These executives are not dysfunctional or depressed. Instead they have learned to survive by being hyper-functional. They cope by reflexively, even obsessively seeking to accomplish and gain external affirmation of their worth. They are out to prove to others (and really to themselves) that they not merely are OK, but absolutely outstanding. They are filled from the outside, but not from the inside. They substitute action for satisfaction. They can accomplish great things. However, beneath the facade, we often find people who are suffering unnecessarily, and who are not and never will achieve their highest possibilities as leaders.
How will you know if you are being driven by an engine that substitutes action for satisfaction? Reflect on the following questions.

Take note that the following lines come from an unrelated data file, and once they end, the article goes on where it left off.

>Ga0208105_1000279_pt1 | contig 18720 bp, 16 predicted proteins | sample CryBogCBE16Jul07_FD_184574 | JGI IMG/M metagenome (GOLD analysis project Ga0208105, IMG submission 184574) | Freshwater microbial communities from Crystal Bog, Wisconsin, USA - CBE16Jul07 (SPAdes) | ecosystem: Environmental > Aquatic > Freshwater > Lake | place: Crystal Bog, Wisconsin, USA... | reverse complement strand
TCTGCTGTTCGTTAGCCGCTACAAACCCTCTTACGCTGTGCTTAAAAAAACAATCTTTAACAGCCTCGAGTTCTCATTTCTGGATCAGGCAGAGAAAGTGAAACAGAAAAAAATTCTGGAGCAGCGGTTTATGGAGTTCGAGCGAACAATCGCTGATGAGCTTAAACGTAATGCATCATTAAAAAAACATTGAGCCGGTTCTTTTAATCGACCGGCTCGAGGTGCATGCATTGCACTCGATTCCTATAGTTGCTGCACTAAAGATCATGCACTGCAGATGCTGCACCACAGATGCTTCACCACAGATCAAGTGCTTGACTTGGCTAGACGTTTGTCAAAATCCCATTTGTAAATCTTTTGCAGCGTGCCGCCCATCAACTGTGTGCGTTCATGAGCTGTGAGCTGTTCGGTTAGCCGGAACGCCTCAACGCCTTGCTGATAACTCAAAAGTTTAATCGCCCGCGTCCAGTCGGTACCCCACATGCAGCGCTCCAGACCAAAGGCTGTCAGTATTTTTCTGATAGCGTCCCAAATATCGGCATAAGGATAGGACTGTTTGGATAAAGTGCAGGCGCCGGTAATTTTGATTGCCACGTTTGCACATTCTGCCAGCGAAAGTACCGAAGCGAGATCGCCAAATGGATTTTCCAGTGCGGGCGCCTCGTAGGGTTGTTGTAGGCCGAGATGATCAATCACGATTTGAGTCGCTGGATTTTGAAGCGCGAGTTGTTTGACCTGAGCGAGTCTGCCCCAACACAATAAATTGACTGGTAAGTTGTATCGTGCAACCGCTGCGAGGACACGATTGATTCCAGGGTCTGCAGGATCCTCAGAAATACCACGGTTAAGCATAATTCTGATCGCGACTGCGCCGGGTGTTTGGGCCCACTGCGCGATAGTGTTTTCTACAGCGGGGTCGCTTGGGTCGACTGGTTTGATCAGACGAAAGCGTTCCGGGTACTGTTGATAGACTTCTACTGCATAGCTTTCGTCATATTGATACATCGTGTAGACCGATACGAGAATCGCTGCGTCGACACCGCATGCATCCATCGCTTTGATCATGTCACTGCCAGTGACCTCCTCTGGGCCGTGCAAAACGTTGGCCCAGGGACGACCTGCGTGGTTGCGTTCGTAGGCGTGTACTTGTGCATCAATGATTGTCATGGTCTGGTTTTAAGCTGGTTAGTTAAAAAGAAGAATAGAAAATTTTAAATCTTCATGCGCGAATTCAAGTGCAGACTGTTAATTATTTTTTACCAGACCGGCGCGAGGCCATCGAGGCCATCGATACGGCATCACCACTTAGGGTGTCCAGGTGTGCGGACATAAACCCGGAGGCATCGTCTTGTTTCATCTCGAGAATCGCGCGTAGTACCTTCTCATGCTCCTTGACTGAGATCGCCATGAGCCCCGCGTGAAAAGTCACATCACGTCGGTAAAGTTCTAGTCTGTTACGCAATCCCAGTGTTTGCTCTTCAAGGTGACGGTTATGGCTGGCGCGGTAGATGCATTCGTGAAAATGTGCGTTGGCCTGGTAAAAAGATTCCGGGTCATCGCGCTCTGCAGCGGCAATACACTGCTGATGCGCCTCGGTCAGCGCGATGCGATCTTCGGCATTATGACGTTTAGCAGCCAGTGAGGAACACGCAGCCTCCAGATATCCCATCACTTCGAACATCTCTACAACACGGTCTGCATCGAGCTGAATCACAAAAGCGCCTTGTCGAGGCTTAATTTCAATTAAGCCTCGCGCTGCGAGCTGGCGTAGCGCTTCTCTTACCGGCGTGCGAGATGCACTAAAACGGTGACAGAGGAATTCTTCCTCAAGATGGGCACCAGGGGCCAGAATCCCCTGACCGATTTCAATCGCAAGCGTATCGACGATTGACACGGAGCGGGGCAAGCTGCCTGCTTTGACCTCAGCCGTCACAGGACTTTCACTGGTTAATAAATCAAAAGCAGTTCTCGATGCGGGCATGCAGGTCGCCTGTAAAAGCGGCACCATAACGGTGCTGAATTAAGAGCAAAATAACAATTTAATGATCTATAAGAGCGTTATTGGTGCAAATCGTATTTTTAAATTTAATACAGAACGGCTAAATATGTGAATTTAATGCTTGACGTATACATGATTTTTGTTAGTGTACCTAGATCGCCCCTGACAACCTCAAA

- Do you feel anxious when you are alone and at rest?
- Who are you when you are not being “the leader”?
- How often do you feel disconnected from yourself and others?
- How often do you experience real joy or awe?
Leaders like Robert who have the courage to ask these questions can learn to run on a different, more sustainable kind of engine. The potential for great accomplishment remains, in fact it becomes more sustainable. The common fear, that “if I start feeling and living, I will lose my drive” are allayed. They learn that their deeply-felt fears that feeling emotion with weaken them are incorrect. They cease to be afraid that living into their inner pain will destroy them.
What does this take to make this journey? How do you move from being a leader driven by deficit, to one who accomplishes great things with emotional fullness and connection? First, you must acknowledge that it is time to look deeper into yourself and that, at least initially, that looking will probably feel like looking into a fog in which few any of one’s previous navigation tools will be useful. This courageous step in itself is one of the most important of all because of the intentionality it sets.